Nestled in the northwestern mountainous region of Svaneti is a small but increasingly popular town named Mestia. Despite this growing popularity, legions of travelers that come through Tbilisi to witness the beauty of Georgia do so without ever hearing about this mountain paradise. While this may be due to the length of travel and occasional difficulty in finding adequate or comfortable transportation, these are hardly a price to pay for such an amazing excursion.
Mestia has become a de facto capital of Upper Svaneti due to its size and services. Historically, mention of its locals, the Svans, dates back to Ancient Greek and Roman sources. One of the most iconic images of the town is the stone towers shooting up from the sprawling homes under them. Many of these towers are old enough to have most likely been standing for longer than the modern concept of the Georgian republic.
Reaching the town is an exciting adventure for those willing to sacrifice some small comforts to achieve an authentic Georgian traveling experience. There are two widely accepted methods of reaching the first checkpoint in the journey, Zugdidi. The first is by train, and the second is by using the common and popular Georgia marshrutka (minibus). While each has their advantages and disadvantages, they will achieve the same end.
For the train, purchasing a ticket can be done online and the ticket sent via email. Upon having your ticket scanned at the station, you’ll be assigned a wagon and left to find a seat. Settle in, as it is a lengthy ride. The comfort is not impressive, but the views you’ll be rewarded with along the way are something you may not want to sleep through.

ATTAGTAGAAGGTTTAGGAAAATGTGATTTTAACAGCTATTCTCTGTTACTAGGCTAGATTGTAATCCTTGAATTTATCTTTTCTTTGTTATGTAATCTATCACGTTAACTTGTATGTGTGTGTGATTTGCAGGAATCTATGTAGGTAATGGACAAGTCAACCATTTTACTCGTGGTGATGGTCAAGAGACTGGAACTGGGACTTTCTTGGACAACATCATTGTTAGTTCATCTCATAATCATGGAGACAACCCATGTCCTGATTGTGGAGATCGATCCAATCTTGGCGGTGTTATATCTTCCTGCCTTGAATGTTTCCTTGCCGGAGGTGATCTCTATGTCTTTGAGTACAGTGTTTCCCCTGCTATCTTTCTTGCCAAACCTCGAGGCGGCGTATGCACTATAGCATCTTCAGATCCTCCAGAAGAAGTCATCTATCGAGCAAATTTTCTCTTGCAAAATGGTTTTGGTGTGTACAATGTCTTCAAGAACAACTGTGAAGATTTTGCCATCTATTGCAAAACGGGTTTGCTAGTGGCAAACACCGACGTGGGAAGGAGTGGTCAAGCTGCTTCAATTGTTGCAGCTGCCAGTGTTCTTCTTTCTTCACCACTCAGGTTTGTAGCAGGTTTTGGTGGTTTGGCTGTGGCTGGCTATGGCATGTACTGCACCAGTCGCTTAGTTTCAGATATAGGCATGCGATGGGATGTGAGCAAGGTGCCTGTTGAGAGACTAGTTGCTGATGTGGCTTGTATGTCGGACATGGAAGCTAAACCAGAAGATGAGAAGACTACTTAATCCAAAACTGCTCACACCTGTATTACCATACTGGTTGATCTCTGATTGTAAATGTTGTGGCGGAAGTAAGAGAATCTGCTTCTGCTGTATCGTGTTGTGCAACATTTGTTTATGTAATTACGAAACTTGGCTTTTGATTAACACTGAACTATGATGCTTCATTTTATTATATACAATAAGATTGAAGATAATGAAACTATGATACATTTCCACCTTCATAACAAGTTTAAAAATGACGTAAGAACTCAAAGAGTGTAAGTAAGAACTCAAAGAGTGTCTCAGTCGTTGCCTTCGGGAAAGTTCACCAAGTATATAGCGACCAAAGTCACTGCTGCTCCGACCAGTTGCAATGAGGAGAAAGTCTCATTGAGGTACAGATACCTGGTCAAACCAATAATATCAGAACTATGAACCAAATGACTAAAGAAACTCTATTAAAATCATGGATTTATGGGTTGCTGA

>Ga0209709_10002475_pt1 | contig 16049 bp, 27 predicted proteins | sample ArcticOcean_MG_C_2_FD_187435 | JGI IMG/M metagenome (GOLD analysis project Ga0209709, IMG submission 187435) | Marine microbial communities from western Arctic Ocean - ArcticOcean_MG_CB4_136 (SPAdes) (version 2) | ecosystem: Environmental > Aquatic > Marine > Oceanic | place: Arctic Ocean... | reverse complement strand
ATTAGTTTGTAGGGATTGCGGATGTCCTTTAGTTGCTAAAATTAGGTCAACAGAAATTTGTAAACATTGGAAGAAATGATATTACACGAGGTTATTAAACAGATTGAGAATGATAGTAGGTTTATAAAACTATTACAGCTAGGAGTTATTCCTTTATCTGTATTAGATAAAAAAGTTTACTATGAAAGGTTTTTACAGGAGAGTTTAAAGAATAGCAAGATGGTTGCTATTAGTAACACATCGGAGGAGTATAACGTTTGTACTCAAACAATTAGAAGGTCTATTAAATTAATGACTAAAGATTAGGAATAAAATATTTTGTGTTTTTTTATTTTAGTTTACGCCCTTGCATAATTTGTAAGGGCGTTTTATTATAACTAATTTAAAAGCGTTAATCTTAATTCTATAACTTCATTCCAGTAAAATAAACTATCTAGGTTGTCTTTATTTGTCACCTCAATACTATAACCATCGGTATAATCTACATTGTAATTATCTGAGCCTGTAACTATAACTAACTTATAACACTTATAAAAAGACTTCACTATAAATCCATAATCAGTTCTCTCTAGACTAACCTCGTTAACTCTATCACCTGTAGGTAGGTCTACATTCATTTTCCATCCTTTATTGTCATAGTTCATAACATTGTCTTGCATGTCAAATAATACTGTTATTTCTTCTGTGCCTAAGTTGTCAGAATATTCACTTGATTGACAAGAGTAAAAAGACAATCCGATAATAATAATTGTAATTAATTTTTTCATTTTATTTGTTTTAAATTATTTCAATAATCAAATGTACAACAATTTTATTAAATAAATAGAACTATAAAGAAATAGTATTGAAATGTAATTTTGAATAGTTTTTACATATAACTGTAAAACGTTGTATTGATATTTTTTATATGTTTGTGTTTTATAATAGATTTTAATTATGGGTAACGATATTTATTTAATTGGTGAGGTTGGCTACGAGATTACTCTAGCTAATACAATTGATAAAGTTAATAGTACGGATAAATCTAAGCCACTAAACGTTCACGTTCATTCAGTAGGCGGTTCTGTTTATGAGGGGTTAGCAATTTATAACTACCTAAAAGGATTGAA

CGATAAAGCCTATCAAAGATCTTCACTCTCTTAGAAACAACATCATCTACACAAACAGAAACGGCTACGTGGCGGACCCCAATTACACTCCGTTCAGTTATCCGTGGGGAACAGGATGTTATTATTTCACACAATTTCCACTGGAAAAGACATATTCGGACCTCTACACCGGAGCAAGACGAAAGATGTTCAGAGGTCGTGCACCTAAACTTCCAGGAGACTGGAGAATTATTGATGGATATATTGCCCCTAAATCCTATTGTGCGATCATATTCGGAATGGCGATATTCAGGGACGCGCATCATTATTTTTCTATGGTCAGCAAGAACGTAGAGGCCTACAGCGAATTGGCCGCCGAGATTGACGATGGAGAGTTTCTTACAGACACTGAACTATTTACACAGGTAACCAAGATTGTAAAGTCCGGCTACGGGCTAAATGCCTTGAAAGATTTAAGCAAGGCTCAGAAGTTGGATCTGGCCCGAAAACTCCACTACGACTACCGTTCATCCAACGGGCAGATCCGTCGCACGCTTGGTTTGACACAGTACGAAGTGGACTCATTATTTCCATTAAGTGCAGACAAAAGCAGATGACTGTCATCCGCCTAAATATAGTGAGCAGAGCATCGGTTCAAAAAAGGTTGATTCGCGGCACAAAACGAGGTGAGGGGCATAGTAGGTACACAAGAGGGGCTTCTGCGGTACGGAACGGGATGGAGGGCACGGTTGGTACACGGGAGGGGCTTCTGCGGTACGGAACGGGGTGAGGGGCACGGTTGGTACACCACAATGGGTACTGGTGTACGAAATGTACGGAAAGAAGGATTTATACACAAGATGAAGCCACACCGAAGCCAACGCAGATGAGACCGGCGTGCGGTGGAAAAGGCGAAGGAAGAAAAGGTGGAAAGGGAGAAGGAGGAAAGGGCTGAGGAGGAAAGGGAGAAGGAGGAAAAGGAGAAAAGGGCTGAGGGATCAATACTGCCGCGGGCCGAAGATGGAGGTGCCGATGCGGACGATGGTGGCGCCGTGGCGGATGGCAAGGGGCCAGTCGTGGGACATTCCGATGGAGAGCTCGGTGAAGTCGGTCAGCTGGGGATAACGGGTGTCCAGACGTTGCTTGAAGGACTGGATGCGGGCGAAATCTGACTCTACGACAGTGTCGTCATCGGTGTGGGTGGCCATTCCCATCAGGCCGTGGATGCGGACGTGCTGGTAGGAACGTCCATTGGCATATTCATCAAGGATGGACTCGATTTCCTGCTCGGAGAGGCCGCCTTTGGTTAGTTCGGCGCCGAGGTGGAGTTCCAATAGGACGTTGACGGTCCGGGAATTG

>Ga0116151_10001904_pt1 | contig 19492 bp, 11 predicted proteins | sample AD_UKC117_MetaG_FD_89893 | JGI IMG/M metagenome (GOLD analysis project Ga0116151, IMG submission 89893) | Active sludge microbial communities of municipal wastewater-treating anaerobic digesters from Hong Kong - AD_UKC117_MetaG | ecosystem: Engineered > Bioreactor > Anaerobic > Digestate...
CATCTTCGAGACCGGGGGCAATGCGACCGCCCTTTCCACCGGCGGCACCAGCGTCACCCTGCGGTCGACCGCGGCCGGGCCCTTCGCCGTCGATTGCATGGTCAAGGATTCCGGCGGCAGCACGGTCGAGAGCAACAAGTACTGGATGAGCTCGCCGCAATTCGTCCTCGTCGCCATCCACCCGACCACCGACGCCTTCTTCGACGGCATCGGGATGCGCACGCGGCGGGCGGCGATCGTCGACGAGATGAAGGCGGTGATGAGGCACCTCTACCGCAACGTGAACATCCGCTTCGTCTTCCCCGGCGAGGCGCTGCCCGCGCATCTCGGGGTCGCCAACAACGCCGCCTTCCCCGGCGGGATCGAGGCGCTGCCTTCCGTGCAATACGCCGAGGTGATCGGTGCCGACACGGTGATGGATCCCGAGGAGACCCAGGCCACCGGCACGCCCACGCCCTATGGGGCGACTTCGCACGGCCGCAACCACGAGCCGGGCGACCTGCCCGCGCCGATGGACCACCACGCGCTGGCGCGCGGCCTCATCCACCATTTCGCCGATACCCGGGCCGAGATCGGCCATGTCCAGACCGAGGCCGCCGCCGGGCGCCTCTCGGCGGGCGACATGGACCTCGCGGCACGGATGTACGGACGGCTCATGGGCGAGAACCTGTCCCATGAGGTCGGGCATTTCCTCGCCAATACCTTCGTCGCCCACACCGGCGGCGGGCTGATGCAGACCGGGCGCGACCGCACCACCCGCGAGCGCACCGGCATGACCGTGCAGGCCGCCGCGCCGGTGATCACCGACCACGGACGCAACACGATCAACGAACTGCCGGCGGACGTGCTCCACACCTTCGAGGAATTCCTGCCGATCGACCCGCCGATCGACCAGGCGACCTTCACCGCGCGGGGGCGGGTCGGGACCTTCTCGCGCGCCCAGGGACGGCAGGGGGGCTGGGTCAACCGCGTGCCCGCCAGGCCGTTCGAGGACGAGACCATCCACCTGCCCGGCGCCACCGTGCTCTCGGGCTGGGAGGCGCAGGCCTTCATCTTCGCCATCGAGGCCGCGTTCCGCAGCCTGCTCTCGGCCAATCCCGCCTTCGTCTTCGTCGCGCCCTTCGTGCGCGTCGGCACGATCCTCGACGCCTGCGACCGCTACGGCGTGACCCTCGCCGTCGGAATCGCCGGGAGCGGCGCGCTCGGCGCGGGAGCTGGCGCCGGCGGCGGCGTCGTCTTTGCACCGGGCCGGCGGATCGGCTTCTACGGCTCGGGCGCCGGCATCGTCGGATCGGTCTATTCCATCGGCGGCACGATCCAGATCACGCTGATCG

Marshrutka travel is often avoided by the more upscale travelers, as it can be quite rudimentary in nature. Seats are small and packed in tight quarters, the driver’s music selection may not be to your liking, and stopping for restroom breaks is unlikely. However, they often travel at speeds that get you to Zugdidi quicker than the train, which stops at a multitude of stations along the way.
Arriving in Zugdidi, be it the train station or any of the marshrutka stops, is largely uneventful. The city offers some sights should you want to stay and explore, including a botanical garden, several notable restaurants, and a museum. Otherwise, the marshrutka to Mestia is often near the center of the city adjacent to the bridge of the Chkhoushi River. Be prepared to wait, as the drivers often wait until they have sufficient passenger numbers to warrant the journey.
This next leg of the trip is amazing. Once you climb into the mountainous areas, the views are truly impressive. Craning your neck upward to see the peaks around you, you’ll also pass multiple small cafes and villages. Occasionally, drivers will stop at these to allow you to get a drink, snacks, and a moment of respite. And you will want your camera or phone ready, as the approach to Mestia is truly beautiful.
Marshrutkas coming into Mestia will stop near the center of the town, Seti Square. This area is the more built-up and tourist-centric section of the town. Restaurants, fine hotels, and shopping surround the square. Despite it being a very tourist-y action to take, several of the restaurants in the area are must-visits due to the homemade cuisine and traditional wine. The views in virtually every direction are more than picture worthy as you dine in the valley.